Studies in mice, rats, fruit flies and white-crowned sparrows have found similar patterns of gene activity, Pack and colleagues noted in a review in the February Trends in Molecular Medicine.
Sleep and wake are part of the metabolic cycle in the brain, Pack says. In this view, sleep is a time for replenishment and construction of cellular parts. “So when wakefulness comes along, you have the building blocks to make synapses,” the junctures between neurons through which signals flow.
From calories to connections
To test the hypothesis that sleep alters metabolism, Amita Sehgal and Susan Harbison of the University of Pennsylvania left the lights on for some fruit flies. Each night for a week, the light deprived the flies of about two hours of sleep. Males made up for the loss by sleeping far more than usual the next day. Most females, though, just lost sleep and didn’t make up the difference. The researchers also perturbed the flies’ sleep by mechanical stimulation, which involved randomly jerking the flies’ test tubes. Other flies were bumped while awake during the day, but their sleep was not disturbed.
Whether applied during day or night, mechanical stimulation resulted in decreased stores of glycogen, a starch, and increased triglycerides, a type of fat, the researchers reported in July in PLoS One. Light didn’t affect stores of either substance much.
The stress of being jostled, rather than losing sleep, is probably what alters metabolism, at least in these fruit flies, Sehgal says. The study represents a growing trend in sleep science — the idea that sleep offers some advantage besides altering metabolism and saving energy.
“We’re moving away from historical ideas of sleep saving calories,” says James Krueger, a sleep researcher at Washington State University in Pullman. “It does do that, no question. But that’s probably not why sleep evolved.”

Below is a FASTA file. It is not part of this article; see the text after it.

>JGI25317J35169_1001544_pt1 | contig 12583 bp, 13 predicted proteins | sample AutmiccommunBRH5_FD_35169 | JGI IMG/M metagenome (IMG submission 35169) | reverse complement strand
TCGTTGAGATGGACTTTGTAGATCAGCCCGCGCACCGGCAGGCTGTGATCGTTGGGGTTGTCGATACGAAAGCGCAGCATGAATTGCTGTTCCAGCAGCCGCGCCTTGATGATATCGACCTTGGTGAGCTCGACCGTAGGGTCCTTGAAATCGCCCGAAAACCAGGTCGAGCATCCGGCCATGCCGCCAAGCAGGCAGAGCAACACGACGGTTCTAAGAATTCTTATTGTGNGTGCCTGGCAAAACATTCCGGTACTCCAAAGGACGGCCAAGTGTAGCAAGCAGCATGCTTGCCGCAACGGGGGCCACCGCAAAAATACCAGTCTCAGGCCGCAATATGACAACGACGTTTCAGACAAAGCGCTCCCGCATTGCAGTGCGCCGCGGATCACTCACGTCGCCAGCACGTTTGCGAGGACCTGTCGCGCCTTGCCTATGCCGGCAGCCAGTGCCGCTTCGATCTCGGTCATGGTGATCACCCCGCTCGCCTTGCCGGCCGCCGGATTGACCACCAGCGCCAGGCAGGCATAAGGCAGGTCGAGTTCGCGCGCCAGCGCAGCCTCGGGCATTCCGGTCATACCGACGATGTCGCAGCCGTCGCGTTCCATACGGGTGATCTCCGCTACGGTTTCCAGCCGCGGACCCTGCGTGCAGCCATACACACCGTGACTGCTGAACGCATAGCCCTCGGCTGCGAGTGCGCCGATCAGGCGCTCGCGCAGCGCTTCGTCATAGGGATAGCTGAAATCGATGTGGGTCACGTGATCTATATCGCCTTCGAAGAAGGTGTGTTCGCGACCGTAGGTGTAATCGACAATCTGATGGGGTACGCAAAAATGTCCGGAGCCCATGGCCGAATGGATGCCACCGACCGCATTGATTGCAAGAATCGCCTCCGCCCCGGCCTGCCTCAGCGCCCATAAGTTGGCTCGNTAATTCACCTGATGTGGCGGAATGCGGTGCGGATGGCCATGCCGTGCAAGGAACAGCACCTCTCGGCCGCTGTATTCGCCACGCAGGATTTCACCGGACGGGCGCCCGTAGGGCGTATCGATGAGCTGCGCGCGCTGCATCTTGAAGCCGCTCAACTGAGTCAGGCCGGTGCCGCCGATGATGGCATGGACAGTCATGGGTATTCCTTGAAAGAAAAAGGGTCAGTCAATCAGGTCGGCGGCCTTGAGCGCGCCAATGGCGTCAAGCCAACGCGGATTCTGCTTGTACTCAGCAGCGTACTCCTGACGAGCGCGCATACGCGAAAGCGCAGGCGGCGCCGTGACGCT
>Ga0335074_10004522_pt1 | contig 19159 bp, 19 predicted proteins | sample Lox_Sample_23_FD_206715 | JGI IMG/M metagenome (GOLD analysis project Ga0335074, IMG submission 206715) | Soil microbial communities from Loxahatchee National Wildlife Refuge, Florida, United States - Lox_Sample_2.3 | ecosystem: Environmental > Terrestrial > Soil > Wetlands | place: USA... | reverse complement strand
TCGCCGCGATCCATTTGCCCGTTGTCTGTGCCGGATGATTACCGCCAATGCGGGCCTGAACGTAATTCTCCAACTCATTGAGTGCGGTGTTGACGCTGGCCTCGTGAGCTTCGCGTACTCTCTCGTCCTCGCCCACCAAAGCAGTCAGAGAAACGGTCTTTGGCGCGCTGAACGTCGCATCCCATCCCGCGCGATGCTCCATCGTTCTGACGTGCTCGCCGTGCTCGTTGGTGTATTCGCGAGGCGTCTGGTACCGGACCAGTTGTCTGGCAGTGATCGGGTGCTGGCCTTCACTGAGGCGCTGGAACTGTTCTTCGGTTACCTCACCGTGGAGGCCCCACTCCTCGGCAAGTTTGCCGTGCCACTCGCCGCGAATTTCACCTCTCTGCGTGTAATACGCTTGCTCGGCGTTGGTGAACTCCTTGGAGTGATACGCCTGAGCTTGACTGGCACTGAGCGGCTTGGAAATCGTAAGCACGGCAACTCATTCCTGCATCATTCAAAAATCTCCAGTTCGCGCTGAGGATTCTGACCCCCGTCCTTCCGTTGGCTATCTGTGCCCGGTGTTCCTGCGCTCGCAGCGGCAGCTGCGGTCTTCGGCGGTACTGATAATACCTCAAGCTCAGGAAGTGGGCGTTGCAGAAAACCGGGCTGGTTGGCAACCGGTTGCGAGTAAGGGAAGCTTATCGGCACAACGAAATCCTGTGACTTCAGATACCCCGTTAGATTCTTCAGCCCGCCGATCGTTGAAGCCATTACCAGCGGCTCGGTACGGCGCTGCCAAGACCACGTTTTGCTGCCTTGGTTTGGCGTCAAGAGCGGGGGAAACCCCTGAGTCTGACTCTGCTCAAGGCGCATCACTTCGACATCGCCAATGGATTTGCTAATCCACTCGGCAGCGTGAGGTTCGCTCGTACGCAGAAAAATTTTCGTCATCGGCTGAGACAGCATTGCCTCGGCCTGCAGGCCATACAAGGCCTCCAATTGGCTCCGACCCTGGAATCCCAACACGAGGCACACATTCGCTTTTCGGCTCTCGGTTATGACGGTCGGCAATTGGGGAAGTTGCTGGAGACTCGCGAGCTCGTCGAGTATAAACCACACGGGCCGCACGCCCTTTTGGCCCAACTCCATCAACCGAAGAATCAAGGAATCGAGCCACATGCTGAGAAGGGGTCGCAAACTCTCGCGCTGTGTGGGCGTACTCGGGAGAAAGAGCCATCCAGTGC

Sleep saves about 110 calories — about a cookie’s worth — each night, Krueger says. That’s not enough to make up for missing out on eating, mating or any of the other waking activities an animal does to survive. “It’s a few more nuts. It’s not worth it. You’d rather be awake avoiding predators,” he says.
But sleep must provide some benefit that outweighs waking activities,
Krueger says — such as, perhaps, forging connections between neurons.
Krueger, in fact, suggests that sleep itself is an unavoidable result of having neurons wired together in networks. Nerve cells that work hard, electrochemically signaling neighbors, eventually need to rest and recharge. Neural quiet can spread through the brain as neurons pull their wired partners along with them over the brink into sleep, Krueger argues in a December 2008 paper in Nature Reviews Neuroscience. The quiet time may allow neurons to strengthen or weaken connections with partners.
Of course, neural remodeling is also important for learning and memory — processes often suggested as sleep’s raison d’être (SN: 4/28/07, p. 260).
But even sleep’s role in learning and remembering evokes much dispute. One controversial theory, for instance, suggests that sleep, especially the powerful slow-wave variety, weakens synapses. That keeps the brain from filling up with useless connections, say sleep researchers Giulio Tononi and Chiara Cirelli of the University of Wisconsin–Madison. Their theory, known as synaptic homeostasis, is a sort of neuronal version of survival of the fittest. As an animal or person learns things throughout the day, connections between neurons get strengthened. All synapses are weakened during sleep, so tenuous connections are severed altogether and only the strongest bonds between neurons remain. This erasing of the blackboard makes room and preserves resources for the next day’s learning, Cirelli and Tononi contend.
Some experiments seem to support the theory. While awake, rats build up levels of the protein GluR1, which helps increase the strength of synapses, the team reported in the February 2008 Nature Neuroscience. Levels of that protein drop when the animals sleep.
Studies in fruit flies show that snoozing leads to losing synapses. Cirelli and Tononi’s group reported in the April 3 Science that proteins that help determine the strength of synapses build up while flies are awake and during sleep deprivation. Protein levels drop as flies slumber.
And while fruit flies sleep, they also lose synapses formed during social interactions, another study in the same issue of Science reported. When flies socialized, synaptic connections formed between neurons. Flies allowed to sleep after the exhausting social encounters pruned away some of the connections, but flies forced to stay awake retained the connections, researchers in Shaw’s lab at Washington University found. Downsizing the number of neuronal connections could keep brain circuits from being overwhelmed by all the exciting information gathered from social interactions, Shaw says.